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04/16/17 Easter Sunday - Fr. Reggie

On the first day of the week, the third day of his Passion, Jesus Christ rose from the dead. Today is his day.

Many great historical figures have led exemplary lives, taught wise doctrines, and even died for the truth. But only one has risen again. 

Among the vast array of humanity's greatest heroes, only about Jesus Christ can we say: "He rose again on the third day, in fulfillment of the scriptures."  Only in Christ's resurrection do goodness and power finally unite. The good guy wins! Only in Christ's resurrection does love prove that it is stronger than death. In Christ and in his resurrection, a new - a wildly new - hope dawns for all mankind, the hope that if we stay united to him through faith and grace, we will rise with him, rise from our very tombs, and live with him forever in the never-ending adventure of heaven.

No one else offers such a hope, because no one else has risen from the dead to be able to offer it - only the Lord.

The Resurrection is the definitive watershed in the history of religions; it makes Christianity absolutely unique. In the Resurrection, reality becomes more wonderful than myth

Only the reality of the Resurrection can explain the reality of the history of the Church: A few weak, non-influential, and uneducated fishermen from Galilee, frightened out of their wits when Jesus was arrested and executed, suddenly become world travelers, phenomenally successful preachers, and valiant martyrs. And the Church they spread continues to spread after they die, holding fast to the exact same doctrine they preached, century after century, in nation after nation. Only the abiding presence of the Lord can explain this, and only the resurrection explains the abiding presence of the Lord.

This is what makes us, as Christians, different.

This is our hope.  If Christ had not risen from the dead, what good would his suffering have meant? What good would his love, symbolized by his suffering, have been if evil and death had been able to extinguish it? Only the bright light of the Resurrection gives meaning to the blood-stained darkness of the cross. We can only endure our Good Fridays because we know that Easter Sunday is right around the corner.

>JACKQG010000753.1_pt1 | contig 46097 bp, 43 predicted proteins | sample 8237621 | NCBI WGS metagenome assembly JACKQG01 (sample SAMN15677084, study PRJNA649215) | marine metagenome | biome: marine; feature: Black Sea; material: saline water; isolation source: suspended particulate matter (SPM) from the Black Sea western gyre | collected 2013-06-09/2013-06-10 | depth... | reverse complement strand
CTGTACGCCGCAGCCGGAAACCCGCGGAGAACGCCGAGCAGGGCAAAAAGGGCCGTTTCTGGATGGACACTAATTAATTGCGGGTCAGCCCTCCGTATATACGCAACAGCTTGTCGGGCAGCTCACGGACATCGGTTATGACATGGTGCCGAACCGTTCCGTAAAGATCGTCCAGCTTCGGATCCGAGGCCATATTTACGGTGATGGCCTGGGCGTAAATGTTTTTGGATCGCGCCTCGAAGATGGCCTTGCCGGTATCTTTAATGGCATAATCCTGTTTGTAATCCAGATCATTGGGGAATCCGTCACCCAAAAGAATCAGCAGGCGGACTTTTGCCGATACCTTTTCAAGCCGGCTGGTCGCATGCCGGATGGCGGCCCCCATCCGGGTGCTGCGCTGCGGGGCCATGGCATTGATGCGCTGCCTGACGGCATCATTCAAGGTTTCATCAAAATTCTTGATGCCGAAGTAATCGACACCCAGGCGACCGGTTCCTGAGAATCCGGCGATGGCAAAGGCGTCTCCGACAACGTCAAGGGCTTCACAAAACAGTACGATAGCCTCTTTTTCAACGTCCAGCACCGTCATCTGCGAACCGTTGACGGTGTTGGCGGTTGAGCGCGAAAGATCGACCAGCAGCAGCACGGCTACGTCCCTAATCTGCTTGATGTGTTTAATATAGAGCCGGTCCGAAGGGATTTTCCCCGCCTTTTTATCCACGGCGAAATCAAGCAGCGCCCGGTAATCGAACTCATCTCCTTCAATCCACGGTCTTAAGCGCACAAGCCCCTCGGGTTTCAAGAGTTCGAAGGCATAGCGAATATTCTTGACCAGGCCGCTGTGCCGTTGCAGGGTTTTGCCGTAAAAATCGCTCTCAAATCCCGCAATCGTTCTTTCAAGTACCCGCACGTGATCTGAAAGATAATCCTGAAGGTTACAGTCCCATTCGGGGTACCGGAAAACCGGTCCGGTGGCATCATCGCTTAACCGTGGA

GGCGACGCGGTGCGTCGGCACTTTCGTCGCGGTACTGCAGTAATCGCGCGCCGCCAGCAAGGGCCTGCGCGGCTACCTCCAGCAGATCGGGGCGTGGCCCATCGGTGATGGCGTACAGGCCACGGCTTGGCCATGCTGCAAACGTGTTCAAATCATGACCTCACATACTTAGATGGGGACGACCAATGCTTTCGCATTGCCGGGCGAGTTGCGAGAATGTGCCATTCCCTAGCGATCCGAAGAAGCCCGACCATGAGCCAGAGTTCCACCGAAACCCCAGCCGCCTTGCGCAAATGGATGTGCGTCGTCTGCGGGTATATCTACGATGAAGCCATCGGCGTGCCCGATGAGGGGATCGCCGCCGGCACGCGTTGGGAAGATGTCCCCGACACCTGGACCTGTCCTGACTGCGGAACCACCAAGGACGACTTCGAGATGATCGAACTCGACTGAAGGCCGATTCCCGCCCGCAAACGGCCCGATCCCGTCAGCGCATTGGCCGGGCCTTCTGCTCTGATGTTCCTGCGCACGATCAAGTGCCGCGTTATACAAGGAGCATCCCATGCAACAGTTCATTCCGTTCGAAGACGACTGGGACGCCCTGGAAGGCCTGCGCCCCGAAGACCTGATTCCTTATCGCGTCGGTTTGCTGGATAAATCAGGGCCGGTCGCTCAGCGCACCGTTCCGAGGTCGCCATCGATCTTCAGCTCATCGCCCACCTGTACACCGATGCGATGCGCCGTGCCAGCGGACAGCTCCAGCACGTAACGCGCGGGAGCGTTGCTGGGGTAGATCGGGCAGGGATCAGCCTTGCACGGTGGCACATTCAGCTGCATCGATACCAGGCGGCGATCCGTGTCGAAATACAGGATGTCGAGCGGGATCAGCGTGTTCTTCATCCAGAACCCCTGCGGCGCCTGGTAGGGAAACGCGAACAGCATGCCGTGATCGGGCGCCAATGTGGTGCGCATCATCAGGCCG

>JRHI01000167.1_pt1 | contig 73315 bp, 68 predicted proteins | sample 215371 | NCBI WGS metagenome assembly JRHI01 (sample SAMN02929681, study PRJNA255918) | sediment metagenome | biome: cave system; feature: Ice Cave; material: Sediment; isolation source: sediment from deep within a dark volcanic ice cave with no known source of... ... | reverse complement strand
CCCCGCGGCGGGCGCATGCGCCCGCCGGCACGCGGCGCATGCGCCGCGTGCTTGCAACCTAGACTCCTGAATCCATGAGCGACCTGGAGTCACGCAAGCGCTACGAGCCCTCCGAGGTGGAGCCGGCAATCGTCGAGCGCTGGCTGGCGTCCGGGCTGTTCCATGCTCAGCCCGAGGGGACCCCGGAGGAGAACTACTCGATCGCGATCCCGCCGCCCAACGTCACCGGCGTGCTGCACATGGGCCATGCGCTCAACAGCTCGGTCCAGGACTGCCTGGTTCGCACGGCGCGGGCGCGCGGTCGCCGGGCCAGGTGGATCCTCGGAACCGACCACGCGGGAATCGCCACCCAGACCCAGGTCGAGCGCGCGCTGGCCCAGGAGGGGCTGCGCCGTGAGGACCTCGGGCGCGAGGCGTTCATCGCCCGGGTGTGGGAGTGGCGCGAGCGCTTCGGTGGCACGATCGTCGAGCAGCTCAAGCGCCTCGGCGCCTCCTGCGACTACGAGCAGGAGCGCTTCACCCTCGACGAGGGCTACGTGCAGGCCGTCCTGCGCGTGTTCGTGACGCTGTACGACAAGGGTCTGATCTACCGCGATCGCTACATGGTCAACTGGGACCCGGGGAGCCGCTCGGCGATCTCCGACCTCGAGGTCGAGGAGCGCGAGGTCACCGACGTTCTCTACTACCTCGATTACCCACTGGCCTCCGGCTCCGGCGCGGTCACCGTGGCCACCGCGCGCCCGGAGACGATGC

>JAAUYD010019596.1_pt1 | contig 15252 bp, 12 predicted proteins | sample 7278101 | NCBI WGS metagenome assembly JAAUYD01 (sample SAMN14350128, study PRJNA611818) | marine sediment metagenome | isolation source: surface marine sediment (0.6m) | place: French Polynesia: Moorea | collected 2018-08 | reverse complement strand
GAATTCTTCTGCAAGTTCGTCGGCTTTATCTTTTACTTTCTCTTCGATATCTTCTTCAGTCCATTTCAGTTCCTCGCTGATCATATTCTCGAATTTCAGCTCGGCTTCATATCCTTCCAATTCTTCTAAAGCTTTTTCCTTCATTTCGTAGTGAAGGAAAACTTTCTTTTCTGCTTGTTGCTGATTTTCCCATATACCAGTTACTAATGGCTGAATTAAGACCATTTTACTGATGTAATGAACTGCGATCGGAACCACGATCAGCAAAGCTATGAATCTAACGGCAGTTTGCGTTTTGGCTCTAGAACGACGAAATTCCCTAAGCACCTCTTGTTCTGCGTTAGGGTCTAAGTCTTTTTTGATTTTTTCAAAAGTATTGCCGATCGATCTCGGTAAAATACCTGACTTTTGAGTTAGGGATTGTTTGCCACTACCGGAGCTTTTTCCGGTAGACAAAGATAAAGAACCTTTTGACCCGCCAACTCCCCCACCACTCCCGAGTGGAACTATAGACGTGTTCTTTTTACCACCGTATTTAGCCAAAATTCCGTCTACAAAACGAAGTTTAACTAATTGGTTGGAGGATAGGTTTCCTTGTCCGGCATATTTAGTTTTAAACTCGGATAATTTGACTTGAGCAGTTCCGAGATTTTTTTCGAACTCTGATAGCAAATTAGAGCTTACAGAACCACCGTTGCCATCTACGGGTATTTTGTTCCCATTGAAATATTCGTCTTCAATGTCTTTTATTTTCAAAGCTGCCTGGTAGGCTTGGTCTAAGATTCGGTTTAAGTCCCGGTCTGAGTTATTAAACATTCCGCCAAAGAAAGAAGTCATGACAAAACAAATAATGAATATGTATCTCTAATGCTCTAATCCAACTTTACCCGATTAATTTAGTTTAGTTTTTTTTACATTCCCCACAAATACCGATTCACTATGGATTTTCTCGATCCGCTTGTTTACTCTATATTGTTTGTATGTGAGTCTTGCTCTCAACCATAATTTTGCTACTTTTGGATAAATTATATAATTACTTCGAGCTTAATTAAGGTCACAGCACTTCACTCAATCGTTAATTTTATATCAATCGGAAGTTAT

The great Renaissance artist, Michelangelo, expressed this in a small, little known marble sculpture of the resurrected Christ that can be seen today in Rome in the church of Santa Maria sopra [SOH-prah] Minerva [Mih-NAIR-vuh]. The figure of Christ in this sculpture is glorious. He stands firm, but not stiff. He is young, muscular, confident, and energetic - like a boxer before a fight, or a soldier coming home from a victorious battle. The risen Lord stands alone. The only other figure in the sculpture is his cross. He holds it in his left arm. It is small, almost puny. It is much too small to have been used to crucify him. It's just a flimsy little wooden cross; he holds it as easily as we would hold a bouquet of flowers.

And that's the whole point of this work of art. The life-giving power of the Risen Lord has overwhelmed the deathly power of the cross. That is what Easter Sunday does for us. That is what the Resurrection does for us. It makes the light of hope shine so brightly in our lives that it shrinks our crosses down to size.

We can bear them now, and with joy, because we know that they are leading us towards the glorious victory of the Resurrection.

The Resurrection is our hope.

Today we should relish this joy of Easter, thanking God for letting us share in this victory, for giving us this hope.

But let's not stop there. Let's not just enjoy Easter, let's let it change our lives. Christ's resurrection is not just a nice idea; it is the power of eternal life at work in us. Why not do something for the eight weeks of the Easter season to plug into that power?

Almost every one of us made an effort to live Lent in a special way. Most likely we gave something up for Lent. That was a practical way to give the special graces that God sends during Lent some room to work in our souls. So, if we gave something up as a way to help us live the penitential season of Lent, why not take something up as a way to help us live the joyful season of Easter?

In the Second Reading, St Paul encouraged us to "think of what is above, not of what is on earth."

Why don't we make an Easter resolution that will help us do that, that will help us keep in mind the eternal life in Christ that is waiting for us if we stay faithful to him?

It could be something simple: like inviting a friend or family member who has forgotten about Christ's victory to come to Mass on Sundays and then inviting them over for brunch or lunch like watching a classic movie together as a family each Sunday between now and Pentecost - a joyful, uplifting movie; like having a special outing or get-together with friends on Fridays; like taking some time each evening to re-read some of your favorite books, the ones that stir up joy in your soul; or joining us in May as we celebrate the 100th Anniversary of the Apparitions of our Lady.

If we ask the Holy Spirit to give us some ideas, he won't be stingy. He just needs us to decide to let Easter make a difference in our lives, the way it should.

Our souls need that as much as they needed the time of penance and contrition that we lived during Lent. If we walk with Mother Mary, even along the walk to Calvary we will see and be the true light - otherwise we'll never be strong enough to carry our crosses, and they will overwhelm us, instead of inspiring us.

The Church is a wise mother in giving us six weeks of Lent and eight weeks of Easter. 

Today, as we receive the risen Lord in the Eucharist, let's promise him that we will find a way to benefit from that wisdom.



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